GSU Continues to Go Green

GSU student Rebecca Schreurs of Monee, Professor John Yunger of GSU, and students Jessica Woodman of Country Club Hills, and Katie Doranski of Chicago pull yards of coiled water from Thorn Creek. (PHOTO SUPPLIED)

University Park, IL–(ENEWSPF)– No one is quite sure how long the automobile engine had been in the bottom of Thorn Creek, but it isn’t there any longer. Or how long the bowling shoes, bald tires, and yards and yards of coiled wire have blocked the water flow. But all that trash and truckloads more were hauled recently from the banks and bottom of the creek, and deposited where they belong.

The tires were sent to a tire recycling center to be shredded for ground material. Most of the metal, such as the engine block and wire coils, were sold as scrap, and what could not be recycled was taken to the landfill.

Disgusted with the condition of the stretch of Thorn Creek that runs along Dralle Road in University Park on the Governors State University campus, members of the GSU Biology Club volunteered recently to clean it up. Biology professor John Yunger and Karen D’Arcy, Chair of the Science Division in the College of Arts and Sciences, helped them. Members of the GSU Facilities Department also assisted in the clean up by operating a front loader to pull larger objects out of the creek and dump trucks to haul the garbage away.

“This is a part of the campus usually only seen by our biology students conducting field work, but all this trash has an adverse effect on the environment. It clogs the flow of water and impedes water run-off. This effects local farms as well as the animals that live in the area and need the water,” explained Yunger.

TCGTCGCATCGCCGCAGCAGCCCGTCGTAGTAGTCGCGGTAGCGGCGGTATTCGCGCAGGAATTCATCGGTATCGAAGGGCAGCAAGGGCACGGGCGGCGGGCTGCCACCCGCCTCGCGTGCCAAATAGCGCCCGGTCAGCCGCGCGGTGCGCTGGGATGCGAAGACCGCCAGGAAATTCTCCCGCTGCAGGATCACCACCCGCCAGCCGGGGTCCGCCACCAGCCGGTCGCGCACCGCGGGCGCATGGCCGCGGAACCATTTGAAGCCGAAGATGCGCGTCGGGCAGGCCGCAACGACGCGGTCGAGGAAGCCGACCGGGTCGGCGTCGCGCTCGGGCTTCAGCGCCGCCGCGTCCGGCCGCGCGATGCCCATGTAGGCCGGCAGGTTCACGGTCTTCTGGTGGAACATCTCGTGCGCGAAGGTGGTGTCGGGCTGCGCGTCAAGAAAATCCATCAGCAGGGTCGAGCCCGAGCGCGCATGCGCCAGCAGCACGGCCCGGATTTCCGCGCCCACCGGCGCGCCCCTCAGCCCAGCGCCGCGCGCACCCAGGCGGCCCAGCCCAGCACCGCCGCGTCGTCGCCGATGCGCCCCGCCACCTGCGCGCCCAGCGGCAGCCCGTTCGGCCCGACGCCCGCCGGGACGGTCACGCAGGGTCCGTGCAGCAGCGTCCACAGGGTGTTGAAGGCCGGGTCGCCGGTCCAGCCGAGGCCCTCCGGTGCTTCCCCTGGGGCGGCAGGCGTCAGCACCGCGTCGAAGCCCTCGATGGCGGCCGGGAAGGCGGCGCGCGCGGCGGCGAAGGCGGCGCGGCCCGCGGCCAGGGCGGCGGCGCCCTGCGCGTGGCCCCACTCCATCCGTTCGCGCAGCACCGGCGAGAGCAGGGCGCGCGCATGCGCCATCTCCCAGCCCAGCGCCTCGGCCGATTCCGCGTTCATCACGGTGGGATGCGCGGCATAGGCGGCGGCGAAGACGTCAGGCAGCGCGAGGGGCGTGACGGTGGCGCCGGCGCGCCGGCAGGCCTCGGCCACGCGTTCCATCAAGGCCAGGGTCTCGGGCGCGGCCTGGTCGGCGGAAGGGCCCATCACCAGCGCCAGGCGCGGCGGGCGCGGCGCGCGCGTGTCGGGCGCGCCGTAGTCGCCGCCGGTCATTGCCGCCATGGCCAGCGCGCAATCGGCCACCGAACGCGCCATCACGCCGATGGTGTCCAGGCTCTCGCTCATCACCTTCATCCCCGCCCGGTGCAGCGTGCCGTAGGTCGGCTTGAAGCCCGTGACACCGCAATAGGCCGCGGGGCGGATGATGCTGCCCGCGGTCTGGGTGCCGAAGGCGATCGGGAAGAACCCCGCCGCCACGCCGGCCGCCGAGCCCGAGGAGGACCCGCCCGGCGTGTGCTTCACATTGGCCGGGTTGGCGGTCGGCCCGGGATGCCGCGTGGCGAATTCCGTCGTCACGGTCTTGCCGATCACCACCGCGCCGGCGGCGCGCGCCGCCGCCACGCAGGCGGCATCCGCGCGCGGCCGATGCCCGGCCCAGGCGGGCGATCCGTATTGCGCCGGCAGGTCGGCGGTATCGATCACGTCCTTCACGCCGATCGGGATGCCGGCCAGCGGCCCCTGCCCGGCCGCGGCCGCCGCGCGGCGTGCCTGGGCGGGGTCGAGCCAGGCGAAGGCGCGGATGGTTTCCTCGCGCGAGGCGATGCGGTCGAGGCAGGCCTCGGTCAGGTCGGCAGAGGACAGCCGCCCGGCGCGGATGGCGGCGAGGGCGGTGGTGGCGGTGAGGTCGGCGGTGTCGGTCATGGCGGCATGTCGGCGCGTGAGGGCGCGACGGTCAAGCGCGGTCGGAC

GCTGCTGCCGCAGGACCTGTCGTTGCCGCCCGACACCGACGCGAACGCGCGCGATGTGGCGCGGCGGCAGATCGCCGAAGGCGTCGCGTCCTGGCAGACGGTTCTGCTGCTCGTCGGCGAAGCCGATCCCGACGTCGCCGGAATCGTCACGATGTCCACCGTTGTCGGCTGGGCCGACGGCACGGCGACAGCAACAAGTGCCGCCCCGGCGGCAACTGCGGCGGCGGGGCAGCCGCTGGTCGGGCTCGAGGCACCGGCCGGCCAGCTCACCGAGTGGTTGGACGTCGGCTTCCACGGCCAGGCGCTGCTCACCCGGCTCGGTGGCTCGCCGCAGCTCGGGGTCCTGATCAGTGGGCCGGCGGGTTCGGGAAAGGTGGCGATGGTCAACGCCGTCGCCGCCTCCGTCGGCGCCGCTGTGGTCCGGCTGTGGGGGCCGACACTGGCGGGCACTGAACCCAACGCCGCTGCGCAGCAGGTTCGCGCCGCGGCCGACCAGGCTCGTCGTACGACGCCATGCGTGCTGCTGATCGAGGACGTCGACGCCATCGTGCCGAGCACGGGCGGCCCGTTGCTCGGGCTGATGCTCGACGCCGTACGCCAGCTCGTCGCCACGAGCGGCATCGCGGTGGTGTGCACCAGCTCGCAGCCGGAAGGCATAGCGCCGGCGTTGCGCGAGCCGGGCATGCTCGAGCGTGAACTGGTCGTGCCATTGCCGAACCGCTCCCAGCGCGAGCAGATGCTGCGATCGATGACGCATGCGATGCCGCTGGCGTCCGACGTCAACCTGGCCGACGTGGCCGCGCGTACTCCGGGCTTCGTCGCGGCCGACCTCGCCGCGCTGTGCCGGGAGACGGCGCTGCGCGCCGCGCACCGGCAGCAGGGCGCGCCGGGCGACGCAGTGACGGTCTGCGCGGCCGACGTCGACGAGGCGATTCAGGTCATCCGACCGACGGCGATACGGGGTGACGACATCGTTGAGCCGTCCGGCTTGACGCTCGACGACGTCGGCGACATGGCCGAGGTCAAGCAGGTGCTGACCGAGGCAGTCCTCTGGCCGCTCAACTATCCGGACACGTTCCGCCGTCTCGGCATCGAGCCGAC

The fruits of their labors – the piles of refuse – were displayed on campus for the rest of the GSU community to see. Onlookers were surprised to see parts of automobiles, construction debris, and kitchen appliances, as well as mounds of bottles, cans, and plastic bags.

The Biology Club hopes to make this clean up an annual event and to encourage other volunteers to join in their efforts. “It is important that we do this more often. The people dumping their trash are not thinking of how it effects the environment. Protecting it should not be a onetime event,” said GSU student Angie Tapley of Homewood.

The Biology’s Club activities are part of the university’s efforts to encourage sustainability and the greening of GSU. To meet this commitment, the university partnered with Energy Systems Group (ESG) for an energy audit and the implementation of energy conservation measures. Among the measures ESG and the university have implemented are the replacement of inefficient boilers, lamps, and light fixtures with energy efficient equipment.

For the second year in a row GSU competed in RecycleMania – a nationwide challenge for colleges and universities to increase awareness of waste reduction and recycling initiatives. In another demonstration of the university’s commitment to reducing its carbon footprint, GSU showed it knows how to take out the trash. Competing in the Waste Minimization category, GSU placed sixteenth out of 199 schools at the national level and first among the five schools competing from Illinois.